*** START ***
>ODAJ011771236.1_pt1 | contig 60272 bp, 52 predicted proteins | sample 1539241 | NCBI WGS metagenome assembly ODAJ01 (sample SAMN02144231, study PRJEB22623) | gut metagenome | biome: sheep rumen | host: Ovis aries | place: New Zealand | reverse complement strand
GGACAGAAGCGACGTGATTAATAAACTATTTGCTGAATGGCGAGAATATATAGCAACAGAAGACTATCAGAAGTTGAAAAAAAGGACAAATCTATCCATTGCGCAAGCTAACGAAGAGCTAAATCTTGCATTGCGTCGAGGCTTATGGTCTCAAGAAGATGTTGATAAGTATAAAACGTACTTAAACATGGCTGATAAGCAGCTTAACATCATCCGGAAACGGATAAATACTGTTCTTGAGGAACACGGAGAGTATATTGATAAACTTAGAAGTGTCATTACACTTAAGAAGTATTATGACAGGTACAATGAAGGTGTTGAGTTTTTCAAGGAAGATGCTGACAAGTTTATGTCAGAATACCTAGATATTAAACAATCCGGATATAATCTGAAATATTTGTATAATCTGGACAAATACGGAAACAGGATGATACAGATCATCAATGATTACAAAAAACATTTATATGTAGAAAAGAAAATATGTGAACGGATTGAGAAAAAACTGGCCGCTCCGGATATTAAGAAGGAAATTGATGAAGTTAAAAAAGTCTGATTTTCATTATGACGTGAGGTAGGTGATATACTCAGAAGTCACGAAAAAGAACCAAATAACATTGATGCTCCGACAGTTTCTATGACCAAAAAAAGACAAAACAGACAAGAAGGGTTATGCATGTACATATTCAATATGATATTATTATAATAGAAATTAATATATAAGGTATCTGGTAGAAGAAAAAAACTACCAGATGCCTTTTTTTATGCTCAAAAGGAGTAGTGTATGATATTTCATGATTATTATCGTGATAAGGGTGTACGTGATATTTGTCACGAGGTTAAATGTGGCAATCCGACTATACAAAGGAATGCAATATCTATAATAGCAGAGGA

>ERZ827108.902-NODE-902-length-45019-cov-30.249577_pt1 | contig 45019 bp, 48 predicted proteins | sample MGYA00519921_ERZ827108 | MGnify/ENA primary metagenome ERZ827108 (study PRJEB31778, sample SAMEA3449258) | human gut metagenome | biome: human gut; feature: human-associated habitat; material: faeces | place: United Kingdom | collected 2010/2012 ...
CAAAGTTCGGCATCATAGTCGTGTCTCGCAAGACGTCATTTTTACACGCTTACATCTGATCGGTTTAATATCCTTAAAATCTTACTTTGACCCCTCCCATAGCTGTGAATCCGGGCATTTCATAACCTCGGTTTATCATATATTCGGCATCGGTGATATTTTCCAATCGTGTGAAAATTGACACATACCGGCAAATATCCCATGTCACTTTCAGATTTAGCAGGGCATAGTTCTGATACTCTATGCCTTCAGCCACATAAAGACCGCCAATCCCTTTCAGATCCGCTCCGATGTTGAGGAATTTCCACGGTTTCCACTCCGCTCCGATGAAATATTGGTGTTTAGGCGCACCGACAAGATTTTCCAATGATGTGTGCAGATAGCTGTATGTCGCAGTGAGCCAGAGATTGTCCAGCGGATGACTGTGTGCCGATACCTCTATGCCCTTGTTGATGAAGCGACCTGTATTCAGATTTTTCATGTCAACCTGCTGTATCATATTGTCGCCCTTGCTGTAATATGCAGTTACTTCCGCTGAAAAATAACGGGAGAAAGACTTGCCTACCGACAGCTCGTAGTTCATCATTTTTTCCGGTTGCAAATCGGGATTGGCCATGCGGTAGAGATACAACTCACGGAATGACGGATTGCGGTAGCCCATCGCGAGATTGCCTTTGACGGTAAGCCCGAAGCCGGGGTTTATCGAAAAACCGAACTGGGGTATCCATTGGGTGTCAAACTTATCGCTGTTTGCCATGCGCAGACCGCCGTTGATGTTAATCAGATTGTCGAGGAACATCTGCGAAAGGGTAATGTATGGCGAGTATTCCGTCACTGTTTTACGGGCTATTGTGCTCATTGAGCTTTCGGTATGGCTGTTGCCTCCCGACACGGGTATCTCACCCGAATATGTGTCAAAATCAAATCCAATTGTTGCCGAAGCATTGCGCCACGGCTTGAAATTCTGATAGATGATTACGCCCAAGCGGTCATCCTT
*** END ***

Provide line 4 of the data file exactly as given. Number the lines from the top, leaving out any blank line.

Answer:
CAAAGTTCGGCATCATAGTCGTGTCTCGCAAGACGTCATTTTTACACGCTTACATCTGATCGGTTTAATATCCTTAAAATCTTACTTTGACCCCTCCCATAGCTGTGAATCCGGGCATTTCATAACCTCGGTTTATCATATATTCGGCATCGGTGATATTTTCCAATCGTGTGAAAATTGACACATACCGGCAAATATCCCATGTCACTTTCAGATTTAGCAGGGCATAGTTCTGATACTCTATGCCTTCAGCCACATAAAGACCGCCAATCCCTTTCAGATCCGCTCCGATGTTGAGGAATTTCCACGGTTTCCACTCCGCTCCGATGAAATATTGGTGTTTAGGCGCACCGACAAGATTTTCCAATGATGTGTGCAGATAGCTGTATGTCGCAGTGAGCCAGAGATTGTCCAGCGGATGACTGTGTGCCGATACCTCTATGCCCTTGTTGATGAAGCGACCTGTATTCAGATTTTTCATGTCAACCTGCTGTATCATATTGTCGCCCTTGCTGTAATATGCAGTTACTTCCGCTGAAAAATAACGGGAGAAAGACTTGCCTACCGACAGCTCGTAGTTCATCATTTTTTCCGGTTGCAAATCGGGATTGGCCATGCGGTAGAGATACAACTCACGGAATGACGGATTGCGGTAGCCCATCGCGAGATTGCCTTTGACGGTAAGCCCGAAGCCGGGGTTTATCGAAAAACCGAACTGGGGTATCCATTGGGTGTCAAACTTATCGCTGTTTGCCATGCGCAGACCGCCGTTGATGTTAATCAGATTGTCGAGGAACATCTGCGAAAGGGTAATGTATGGCGAGTATTCCGTCACTGTTTTACGGGCTATTGTGCTCATTGAGCTTTCGGTATGGCTGTTGCCTCCCGACACGGGTATCTCACCCGAATATGTGTCAAAATCAAATCCAATTGTTGCCGAAGCATTGCGCCACGGCTTGAAATTCTGATAGATGATTACGCCCAAGCGGTCATCCTT